Getting people with autism to work: One solution.
The rate of under or unemployment in the autism community is high, and many solutions for improving opportunities for people with ASD are being tested. One of them is called the Autism@Work Employer Roundtable. Neil Barnett at Microsoft helped create this program for helping people with autism become employed at companies including, but not limited to, Microsoft. This program has been featured on many news outlets and has gotten a lot of attention. Neil was gracious to answer some questions for me about the program and what is aimed to do.
Describe the Autism @ Work Employer Roundtable. How did it get started, and what is it really?
The Autism @ Work Employer Roundtable is a growing group of employers, across industry and size, that have committed to hiring individuals with Autism, in a programmatic manner. The goal was to bring these diverse employers together to share best practices and help each other with the goal to hire more individuals on the spectrum, given that 80% of people on the autism spectrum are unemployed or underemployed. We came together as a resource to help other employers looking to start programs. Recently, we’ve come together and collaborated with the University of Washington Information School to develop an Autism @ Work Employer Roundtable Playbook, a resource aimed at providing programmatic guidance for organizations looking to start their inclusive hiring journey.
Who are currently members? Are other businesses invited to attend?
You can find the most current members on the our website. The Employer Roundtable includes a diverse range of organizations, including Microsoft, Ford, EY, JP Morgan Chase, SAP, Cintas, IBM, Travelers, and Rising Tide Car Wash. This last year, the Employer Roundtable grew from 5 to 15 organizations. We also welcome any company, who has been running an organized program to hire people on the spectrum for over a year, to join the Autism @ Work Employer Roundtable.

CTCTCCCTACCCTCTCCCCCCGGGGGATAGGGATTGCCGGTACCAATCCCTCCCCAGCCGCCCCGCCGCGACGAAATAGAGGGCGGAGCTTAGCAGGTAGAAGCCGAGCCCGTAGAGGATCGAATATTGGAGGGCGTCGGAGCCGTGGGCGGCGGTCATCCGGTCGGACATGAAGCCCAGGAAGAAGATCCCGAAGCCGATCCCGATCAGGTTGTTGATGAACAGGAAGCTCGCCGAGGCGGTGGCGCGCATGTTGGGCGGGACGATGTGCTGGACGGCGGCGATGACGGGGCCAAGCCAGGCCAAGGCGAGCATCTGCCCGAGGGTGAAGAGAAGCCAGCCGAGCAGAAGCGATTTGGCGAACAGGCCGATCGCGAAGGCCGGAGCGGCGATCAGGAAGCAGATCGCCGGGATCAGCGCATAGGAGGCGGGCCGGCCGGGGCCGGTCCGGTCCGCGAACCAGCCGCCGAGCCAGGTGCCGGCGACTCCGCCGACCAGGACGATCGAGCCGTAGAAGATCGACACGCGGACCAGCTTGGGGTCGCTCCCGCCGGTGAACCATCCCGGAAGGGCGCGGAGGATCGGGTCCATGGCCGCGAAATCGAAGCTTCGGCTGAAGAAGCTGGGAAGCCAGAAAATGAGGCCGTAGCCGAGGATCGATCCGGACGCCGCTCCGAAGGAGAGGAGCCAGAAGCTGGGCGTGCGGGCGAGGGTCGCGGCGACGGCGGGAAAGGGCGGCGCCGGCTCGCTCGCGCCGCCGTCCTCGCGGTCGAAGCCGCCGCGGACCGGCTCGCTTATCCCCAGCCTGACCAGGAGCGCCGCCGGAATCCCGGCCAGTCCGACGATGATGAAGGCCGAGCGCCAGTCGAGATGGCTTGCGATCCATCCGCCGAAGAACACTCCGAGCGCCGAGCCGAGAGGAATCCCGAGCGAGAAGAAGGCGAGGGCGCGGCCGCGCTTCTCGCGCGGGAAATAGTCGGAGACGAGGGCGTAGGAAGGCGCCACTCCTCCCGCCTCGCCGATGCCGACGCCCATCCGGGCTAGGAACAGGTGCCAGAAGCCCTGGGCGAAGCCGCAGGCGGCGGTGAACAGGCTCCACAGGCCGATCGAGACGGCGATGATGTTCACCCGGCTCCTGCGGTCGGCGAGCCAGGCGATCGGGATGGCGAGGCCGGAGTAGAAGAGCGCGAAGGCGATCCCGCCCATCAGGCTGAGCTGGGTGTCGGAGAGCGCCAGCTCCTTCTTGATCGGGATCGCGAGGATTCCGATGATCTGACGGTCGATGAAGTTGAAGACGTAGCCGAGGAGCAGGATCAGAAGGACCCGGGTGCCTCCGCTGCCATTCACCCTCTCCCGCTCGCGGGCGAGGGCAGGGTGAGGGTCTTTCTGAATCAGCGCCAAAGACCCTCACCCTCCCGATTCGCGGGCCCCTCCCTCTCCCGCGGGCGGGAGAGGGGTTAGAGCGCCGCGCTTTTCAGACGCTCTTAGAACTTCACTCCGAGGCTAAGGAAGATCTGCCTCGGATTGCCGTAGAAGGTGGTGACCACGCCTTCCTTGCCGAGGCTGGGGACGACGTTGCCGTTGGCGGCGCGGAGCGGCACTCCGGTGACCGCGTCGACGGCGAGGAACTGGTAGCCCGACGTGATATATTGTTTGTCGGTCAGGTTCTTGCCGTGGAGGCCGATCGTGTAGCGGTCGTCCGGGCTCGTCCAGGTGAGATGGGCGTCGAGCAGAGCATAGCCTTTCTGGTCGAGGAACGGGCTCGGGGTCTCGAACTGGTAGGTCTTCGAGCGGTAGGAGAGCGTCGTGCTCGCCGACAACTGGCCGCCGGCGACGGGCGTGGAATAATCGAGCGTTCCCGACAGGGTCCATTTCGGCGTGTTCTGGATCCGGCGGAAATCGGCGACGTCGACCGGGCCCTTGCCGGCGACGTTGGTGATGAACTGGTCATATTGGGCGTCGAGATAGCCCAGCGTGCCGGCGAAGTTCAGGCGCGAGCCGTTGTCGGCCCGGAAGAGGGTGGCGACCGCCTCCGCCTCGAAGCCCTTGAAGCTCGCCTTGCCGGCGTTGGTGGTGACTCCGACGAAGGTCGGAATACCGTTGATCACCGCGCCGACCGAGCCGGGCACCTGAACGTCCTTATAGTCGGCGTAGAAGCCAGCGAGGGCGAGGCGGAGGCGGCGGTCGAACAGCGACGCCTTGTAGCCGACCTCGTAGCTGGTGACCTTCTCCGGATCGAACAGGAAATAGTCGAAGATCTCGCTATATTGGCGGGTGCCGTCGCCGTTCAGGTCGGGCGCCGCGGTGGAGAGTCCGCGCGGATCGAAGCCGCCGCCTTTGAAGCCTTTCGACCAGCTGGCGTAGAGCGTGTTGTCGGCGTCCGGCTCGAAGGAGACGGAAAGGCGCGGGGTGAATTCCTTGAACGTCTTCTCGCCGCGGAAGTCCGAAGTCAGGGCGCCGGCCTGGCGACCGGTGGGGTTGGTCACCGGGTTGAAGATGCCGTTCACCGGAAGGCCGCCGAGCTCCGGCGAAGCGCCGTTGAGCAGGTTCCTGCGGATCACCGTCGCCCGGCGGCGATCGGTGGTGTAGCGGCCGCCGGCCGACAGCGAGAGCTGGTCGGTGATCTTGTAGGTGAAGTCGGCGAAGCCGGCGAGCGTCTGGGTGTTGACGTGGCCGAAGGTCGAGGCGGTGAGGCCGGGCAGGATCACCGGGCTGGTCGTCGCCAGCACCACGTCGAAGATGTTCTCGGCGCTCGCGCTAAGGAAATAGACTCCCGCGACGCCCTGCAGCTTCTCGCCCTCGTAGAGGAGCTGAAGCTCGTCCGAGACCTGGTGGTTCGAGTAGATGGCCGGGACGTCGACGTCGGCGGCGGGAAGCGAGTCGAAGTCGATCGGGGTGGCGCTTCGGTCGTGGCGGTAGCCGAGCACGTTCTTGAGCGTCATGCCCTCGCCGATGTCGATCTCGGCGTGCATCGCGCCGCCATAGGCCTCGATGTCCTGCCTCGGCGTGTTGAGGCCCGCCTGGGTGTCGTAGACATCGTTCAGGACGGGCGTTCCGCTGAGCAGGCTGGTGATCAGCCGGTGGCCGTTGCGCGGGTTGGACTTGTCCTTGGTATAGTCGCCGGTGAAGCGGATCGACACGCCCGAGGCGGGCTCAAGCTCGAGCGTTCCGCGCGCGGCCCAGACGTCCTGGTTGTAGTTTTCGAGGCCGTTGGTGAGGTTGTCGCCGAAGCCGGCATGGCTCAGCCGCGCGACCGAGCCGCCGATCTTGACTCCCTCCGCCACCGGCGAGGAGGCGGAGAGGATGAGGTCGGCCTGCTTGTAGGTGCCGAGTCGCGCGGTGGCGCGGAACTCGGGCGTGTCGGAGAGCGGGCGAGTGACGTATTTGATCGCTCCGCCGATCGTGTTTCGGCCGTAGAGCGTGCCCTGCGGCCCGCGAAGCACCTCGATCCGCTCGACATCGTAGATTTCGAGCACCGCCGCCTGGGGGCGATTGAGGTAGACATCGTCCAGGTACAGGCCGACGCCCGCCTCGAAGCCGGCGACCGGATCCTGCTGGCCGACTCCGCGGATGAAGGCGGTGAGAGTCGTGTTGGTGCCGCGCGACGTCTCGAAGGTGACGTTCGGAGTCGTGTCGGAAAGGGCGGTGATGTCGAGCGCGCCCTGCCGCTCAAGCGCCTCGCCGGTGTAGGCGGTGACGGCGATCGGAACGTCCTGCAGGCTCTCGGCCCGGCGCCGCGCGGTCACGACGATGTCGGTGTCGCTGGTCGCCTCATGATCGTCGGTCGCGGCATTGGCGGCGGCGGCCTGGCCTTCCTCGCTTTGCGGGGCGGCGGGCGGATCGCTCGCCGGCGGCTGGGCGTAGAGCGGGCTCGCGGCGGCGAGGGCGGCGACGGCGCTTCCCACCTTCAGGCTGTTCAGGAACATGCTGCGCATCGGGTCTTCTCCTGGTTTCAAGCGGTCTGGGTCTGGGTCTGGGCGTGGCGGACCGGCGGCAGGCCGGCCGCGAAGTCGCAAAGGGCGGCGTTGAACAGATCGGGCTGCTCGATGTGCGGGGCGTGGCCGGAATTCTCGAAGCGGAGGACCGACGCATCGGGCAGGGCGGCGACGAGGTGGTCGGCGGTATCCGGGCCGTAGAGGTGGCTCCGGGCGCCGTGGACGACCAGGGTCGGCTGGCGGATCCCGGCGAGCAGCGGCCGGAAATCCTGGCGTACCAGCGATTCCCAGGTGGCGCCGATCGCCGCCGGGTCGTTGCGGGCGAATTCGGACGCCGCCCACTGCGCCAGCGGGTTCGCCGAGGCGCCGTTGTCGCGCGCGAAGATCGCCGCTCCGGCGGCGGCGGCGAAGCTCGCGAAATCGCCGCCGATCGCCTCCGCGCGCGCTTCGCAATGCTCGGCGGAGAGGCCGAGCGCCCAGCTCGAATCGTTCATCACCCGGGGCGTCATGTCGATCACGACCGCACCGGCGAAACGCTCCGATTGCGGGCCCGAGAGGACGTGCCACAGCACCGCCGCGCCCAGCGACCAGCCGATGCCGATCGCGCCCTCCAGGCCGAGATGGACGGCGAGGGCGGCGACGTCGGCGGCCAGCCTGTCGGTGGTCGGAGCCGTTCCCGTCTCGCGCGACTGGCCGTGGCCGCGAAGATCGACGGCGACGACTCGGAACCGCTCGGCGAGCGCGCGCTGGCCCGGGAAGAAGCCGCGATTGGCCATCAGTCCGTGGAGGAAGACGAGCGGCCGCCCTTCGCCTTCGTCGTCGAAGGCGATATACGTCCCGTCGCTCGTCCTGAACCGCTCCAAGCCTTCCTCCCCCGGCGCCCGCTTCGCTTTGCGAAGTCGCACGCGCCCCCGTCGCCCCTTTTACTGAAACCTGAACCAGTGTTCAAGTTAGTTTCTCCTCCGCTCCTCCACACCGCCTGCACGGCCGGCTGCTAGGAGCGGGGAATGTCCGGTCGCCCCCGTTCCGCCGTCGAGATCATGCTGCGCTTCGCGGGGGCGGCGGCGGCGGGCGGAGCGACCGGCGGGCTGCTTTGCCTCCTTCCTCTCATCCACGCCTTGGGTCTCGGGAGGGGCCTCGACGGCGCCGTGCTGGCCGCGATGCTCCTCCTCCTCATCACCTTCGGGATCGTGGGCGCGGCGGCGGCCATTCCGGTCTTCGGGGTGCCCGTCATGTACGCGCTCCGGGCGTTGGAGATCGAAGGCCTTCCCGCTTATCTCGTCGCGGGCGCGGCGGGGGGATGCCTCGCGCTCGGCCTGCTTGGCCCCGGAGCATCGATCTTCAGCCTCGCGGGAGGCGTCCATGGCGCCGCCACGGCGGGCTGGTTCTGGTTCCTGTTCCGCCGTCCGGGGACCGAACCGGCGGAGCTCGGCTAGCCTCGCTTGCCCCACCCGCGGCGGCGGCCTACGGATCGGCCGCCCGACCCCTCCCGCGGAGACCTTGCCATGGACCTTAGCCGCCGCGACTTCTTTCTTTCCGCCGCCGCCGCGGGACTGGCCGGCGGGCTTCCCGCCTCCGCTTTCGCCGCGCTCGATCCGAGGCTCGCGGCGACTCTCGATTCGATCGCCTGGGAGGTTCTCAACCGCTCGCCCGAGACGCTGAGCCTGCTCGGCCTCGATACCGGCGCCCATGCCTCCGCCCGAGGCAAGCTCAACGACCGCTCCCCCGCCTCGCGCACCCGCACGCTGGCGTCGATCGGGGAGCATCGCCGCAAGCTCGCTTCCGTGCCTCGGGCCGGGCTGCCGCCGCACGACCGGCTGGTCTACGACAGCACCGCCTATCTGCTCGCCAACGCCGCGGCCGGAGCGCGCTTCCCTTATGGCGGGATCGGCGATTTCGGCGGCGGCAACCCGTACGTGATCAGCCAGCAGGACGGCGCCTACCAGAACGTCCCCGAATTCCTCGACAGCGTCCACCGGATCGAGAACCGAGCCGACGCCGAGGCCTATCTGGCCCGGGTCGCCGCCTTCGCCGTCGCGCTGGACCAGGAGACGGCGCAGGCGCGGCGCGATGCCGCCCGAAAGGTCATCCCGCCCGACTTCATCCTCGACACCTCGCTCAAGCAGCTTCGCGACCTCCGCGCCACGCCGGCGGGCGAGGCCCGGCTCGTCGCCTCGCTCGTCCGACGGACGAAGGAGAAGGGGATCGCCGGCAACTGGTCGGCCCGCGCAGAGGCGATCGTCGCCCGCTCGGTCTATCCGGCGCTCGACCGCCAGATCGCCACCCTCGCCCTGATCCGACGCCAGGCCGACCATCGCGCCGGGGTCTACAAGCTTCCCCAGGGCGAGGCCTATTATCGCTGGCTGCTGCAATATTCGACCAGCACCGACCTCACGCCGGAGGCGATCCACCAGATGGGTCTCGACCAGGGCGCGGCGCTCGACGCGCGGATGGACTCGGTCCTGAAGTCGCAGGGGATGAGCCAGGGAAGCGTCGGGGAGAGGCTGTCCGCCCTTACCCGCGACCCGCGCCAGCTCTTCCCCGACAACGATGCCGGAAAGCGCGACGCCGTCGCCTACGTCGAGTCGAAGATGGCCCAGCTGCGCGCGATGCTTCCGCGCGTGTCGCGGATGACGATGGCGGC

Why do these companies participate?
Each organization participates because they want to learn from other employers on their journey and share what they are experiencing in order to empower more people to be successful in the workplace. This is a space where companies do not compete. We are all looking to hire talent from this community and change the unemployment rate for people on the autism spectrum.
What can someone expect after they fill out the application?
The interview and hiring process for any candidate differs by employer. Through the Autism Hiring Programat Microsoft, we use a cohort model where we invite candidates to come to our campus and participate in a skills assessment program, gain feedback via mock interviews, and meet with hiring managers. We also offer each hire an immersive onboarding process with a comprehensive set of services to support the transition to working at Microsoft.
It is important to keep in mind that every company culture and process is slightly different. You can check out the Employer Roundtable website that gives examples of the opportunities that are available and to start the process.
What kind of background is the Roundtable looking for? In other words, who is most likely to be matched with an opportunity?
Although we welcome all types of backgrounds, we commonly see experience in IT, testers, cybersecurity, and developers, but there is also a wide range of non-technical roles where employers are looking to hire great talent.
How does the roundtable partner with other organizations which help people with autism get jobs?
We partner with universities, non-profit organizations, and service providers to spread awareness of our programs and that we are hiring and looking for talent. We come together to see how we can help other employers start similar programs as we see disability as a strength, and we are always looking for partners to help.
Where can I find more information about the roundtable?